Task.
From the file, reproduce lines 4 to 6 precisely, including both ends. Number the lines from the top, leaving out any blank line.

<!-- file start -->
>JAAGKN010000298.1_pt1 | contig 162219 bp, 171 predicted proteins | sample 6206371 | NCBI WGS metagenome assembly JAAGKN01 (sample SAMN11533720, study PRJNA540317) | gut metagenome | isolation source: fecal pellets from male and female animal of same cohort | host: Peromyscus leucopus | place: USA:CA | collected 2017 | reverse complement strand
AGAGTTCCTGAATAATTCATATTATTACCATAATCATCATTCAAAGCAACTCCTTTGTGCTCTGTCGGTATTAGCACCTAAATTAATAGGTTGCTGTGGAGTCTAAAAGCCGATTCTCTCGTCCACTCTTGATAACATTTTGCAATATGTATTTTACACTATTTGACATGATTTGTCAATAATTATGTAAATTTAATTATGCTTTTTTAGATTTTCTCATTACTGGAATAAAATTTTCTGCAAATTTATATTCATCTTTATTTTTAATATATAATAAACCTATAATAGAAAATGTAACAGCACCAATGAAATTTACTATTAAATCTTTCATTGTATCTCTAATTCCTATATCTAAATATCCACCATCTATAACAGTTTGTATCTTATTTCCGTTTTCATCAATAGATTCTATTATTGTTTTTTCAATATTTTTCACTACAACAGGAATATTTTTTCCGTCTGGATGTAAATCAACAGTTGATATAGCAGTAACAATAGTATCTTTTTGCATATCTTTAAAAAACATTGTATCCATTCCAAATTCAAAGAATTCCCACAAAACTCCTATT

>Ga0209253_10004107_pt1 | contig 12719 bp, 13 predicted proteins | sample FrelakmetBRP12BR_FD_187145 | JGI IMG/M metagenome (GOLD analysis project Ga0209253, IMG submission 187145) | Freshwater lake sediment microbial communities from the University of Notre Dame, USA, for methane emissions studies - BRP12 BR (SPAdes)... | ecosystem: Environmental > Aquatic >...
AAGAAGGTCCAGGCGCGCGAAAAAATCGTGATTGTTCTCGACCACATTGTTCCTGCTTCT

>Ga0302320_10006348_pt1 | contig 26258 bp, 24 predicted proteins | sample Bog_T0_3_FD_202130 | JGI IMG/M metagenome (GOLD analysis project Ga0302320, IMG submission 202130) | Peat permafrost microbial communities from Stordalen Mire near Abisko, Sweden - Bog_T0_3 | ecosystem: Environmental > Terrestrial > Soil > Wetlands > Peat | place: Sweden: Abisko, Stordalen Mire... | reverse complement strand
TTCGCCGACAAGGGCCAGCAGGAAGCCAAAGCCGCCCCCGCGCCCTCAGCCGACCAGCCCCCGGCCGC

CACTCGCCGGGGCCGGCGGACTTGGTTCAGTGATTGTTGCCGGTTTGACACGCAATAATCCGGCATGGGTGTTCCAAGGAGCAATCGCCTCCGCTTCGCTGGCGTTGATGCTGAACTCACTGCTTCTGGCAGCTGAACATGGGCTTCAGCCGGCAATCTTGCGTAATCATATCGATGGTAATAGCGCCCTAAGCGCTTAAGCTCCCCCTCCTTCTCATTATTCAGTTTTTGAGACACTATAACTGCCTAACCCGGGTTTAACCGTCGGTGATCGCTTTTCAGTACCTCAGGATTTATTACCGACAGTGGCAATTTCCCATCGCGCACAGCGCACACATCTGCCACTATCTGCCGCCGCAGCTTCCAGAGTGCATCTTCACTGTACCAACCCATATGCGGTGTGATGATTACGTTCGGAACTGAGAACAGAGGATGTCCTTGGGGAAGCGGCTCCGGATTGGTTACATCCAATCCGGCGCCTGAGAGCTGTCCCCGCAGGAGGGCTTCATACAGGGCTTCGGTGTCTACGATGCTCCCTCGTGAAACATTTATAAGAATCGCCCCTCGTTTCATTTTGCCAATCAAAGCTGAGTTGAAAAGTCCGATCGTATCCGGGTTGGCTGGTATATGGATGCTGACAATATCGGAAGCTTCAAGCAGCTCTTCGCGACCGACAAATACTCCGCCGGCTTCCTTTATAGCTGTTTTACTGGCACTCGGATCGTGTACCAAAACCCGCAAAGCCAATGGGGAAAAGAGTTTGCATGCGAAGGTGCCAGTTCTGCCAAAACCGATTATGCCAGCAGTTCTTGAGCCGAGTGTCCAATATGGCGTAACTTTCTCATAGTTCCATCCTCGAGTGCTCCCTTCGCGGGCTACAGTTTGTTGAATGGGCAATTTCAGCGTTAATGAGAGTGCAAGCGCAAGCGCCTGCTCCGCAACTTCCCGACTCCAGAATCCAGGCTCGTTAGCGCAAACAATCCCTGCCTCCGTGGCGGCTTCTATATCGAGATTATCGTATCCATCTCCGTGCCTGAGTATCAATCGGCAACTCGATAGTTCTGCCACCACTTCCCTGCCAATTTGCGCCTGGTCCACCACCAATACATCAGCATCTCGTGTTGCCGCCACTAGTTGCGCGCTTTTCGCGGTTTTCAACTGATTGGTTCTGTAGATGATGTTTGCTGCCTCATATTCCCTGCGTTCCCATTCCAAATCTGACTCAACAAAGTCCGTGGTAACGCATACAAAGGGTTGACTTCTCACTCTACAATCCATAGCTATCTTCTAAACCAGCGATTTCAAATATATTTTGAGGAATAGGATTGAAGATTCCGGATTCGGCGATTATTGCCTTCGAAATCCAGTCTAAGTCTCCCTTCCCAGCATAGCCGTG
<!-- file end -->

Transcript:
AAGAAGGTCCAGGCGCGCGAAAAAATCGTGATTGTTCTCGACCACATTGTTCCTGCTTCT

>Ga0302320_10006348_pt1 | contig 26258 bp, 24 predicted proteins | sample Bog_T0_3_FD_202130 | JGI IMG/M metagenome (GOLD analysis project Ga0302320, IMG submission 202130) | Peat permafrost microbial communities from Stordalen Mire near Abisko, Sweden - Bog_T0_3 | ecosystem: Environmental > Terrestrial > Soil > Wetlands > Peat | place: Sweden: Abisko, Stordalen Mire... | reverse complement strand
TTCGCCGACAAGGGCCAGCAGGAAGCCAAAGCCGCCCCCGCGCCCTCAGCCGACCAGCCCCCGGCCGC